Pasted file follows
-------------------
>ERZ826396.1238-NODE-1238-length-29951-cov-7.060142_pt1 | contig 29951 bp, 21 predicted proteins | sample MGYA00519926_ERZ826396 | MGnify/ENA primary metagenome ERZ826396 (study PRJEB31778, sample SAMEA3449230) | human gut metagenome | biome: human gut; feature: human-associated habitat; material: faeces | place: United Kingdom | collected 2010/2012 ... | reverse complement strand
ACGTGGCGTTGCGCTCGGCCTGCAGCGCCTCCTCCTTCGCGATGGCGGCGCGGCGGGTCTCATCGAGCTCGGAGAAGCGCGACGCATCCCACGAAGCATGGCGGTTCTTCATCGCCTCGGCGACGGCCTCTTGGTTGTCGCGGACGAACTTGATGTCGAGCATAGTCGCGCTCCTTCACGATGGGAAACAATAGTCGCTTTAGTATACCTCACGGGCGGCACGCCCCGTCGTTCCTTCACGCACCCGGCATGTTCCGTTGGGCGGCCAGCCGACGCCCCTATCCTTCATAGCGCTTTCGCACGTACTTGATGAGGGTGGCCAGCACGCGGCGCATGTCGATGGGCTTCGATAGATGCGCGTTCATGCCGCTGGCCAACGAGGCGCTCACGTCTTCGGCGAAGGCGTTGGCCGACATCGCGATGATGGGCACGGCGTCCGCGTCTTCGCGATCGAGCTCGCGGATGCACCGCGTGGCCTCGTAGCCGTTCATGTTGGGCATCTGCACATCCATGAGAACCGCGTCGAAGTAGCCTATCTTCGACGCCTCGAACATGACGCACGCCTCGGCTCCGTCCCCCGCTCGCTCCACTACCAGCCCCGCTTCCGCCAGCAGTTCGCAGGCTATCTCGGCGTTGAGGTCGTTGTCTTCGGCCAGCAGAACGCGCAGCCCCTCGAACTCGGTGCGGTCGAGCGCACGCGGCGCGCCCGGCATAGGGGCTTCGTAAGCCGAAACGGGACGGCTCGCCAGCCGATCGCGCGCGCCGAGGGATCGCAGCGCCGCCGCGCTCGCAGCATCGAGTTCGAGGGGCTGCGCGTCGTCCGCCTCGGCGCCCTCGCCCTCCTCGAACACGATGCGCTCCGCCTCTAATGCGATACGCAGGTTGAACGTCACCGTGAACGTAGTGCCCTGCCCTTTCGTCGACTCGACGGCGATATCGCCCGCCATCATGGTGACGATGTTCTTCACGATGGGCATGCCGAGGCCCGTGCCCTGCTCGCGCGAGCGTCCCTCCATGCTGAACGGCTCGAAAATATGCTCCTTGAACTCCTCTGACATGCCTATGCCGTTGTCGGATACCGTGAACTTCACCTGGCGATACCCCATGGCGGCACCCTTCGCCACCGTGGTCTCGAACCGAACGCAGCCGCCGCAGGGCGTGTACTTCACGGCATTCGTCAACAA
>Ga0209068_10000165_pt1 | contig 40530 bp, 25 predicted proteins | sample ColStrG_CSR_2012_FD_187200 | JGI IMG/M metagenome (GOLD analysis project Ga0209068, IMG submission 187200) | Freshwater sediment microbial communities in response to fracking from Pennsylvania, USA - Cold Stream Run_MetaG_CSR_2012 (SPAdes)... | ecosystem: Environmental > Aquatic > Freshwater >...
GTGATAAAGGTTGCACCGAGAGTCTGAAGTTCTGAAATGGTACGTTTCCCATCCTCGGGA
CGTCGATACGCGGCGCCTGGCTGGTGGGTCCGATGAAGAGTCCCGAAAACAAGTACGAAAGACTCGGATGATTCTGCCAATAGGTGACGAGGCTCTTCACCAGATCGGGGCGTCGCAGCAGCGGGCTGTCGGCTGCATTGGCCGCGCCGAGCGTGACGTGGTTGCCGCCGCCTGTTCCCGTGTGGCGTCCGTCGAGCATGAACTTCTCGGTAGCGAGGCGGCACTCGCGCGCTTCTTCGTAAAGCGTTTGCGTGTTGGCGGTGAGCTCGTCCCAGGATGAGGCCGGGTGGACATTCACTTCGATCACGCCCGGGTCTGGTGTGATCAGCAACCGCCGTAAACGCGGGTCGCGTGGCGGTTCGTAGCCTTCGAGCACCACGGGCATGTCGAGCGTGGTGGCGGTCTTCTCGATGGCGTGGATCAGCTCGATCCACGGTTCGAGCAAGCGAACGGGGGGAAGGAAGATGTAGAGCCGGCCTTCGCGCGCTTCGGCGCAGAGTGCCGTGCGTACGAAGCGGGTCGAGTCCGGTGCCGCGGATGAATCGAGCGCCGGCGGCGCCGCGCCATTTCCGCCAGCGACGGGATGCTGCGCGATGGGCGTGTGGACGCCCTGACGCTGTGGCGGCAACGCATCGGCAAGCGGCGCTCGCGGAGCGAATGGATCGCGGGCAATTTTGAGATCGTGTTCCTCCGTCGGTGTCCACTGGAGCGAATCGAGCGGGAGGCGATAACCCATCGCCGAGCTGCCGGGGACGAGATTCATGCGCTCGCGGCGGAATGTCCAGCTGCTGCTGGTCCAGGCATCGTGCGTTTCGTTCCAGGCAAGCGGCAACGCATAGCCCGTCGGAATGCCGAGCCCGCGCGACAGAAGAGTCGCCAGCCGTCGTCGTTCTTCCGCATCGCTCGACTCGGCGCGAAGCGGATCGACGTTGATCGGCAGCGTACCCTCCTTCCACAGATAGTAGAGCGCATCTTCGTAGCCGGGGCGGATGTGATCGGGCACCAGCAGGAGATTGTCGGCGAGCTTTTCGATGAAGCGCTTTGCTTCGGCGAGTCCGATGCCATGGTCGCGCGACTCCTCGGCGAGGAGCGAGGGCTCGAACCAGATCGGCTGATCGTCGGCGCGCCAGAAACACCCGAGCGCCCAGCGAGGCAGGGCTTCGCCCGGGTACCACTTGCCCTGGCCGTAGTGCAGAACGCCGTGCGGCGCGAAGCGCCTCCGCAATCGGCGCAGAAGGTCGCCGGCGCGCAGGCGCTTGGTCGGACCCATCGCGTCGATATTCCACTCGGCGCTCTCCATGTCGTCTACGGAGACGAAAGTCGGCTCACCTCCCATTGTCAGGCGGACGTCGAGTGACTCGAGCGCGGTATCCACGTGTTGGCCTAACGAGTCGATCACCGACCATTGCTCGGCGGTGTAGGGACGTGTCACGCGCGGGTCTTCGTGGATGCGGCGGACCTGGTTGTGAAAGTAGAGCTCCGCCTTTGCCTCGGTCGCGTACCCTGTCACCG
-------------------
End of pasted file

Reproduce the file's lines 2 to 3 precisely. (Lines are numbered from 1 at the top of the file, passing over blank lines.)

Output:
ACGTGGCGTTGCGCTCGGCCTGCAGCGCCTCCTCCTTCGCGATGGCGGCGCGGCGGGTCTCATCGAGCTCGGAGAAGCGCGACGCATCCCACGAAGCATGGCGGTTCTTCATCGCCTCGGCGACGGCCTCTTGGTTGTCGCGGACGAACTTGATGTCGAGCATAGTCGCGCTCCTTCACGATGGGAAACAATAGTCGCTTTAGTATACCTCACGGGCGGCACGCCCCGTCGTTCCTTCACGCACCCGGCATGTTCCGTTGGGCGGCCAGCCGACGCCCCTATCCTTCATAGCGCTTTCGCACGTACTTGATGAGGGTGGCCAGCACGCGGCGCATGTCGATGGGCTTCGATAGATGCGCGTTCATGCCGCTGGCCAACGAGGCGCTCACGTCTTCGGCGAAGGCGTTGGCCGACATCGCGATGATGGGCACGGCGTCCGCGTCTTCGCGATCGAGCTCGCGGATGCACCGCGTGGCCTCGTAGCCGTTCATGTTGGGCATCTGCACATCCATGAGAACCGCGTCGAAGTAGCCTATCTTCGACGCCTCGAACATGACGCACGCCTCGGCTCCGTCCCCCGCTCGCTCCACTACCAGCCCCGCTTCCGCCAGCAGTTCGCAGGCTATCTCGGCGTTGAGGTCGTTGTCTTCGGCCAGCAGAACGCGCAGCCCCTCGAACTCGGTGCGGTCGAGCGCACGCGGCGCGCCCGGCATAGGGGCTTCGTAAGCCGAAACGGGACGGCTCGCCAGCCGATCGCGCGCGCCGAGGGATCGCAGCGCCGCCGCGCTCGCAGCATCGAGTTCGAGGGGCTGCGCGTCGTCCGCCTCGGCGCCCTCGCCCTCCTCGAACACGATGCGCTCCGCCTCTAATGCGATACGCAGGTTGAACGTCACCGTGAACGTAGTGCCCTGCCCTTTCGTCGACTCGACGGCGATATCGCCCGCCATCATGGTGACGATGTTCTTCACGATGGGCATGCCGAGGCCCGTGCCCTGCTCGCGCGAGCGTCCCTCCATGCTGAACGGCTCGAAAATATGCTCCTTGAACTCCTCTGACATGCCTATGCCGTTGTCGGATACCGTGAACTTCACCTGGCGATACCCCATGGCGGCACCCTTCGCCACCGTGGTCTCGAACCGAACGCAGCCGCCGCAGGGCGTGTACTTCACGGCATTCGTCAACAA
>Ga0209068_10000165_pt1 | contig 40530 bp, 25 predicted proteins | sample ColStrG_CSR_2012_FD_187200 | JGI IMG/M metagenome (GOLD analysis project Ga0209068, IMG submission 187200) | Freshwater sediment microbial communities in response to fracking from Pennsylvania, USA - Cold Stream Run_MetaG_CSR_2012 (SPAdes)... | ecosystem: Environmental > Aquatic > Freshwater >...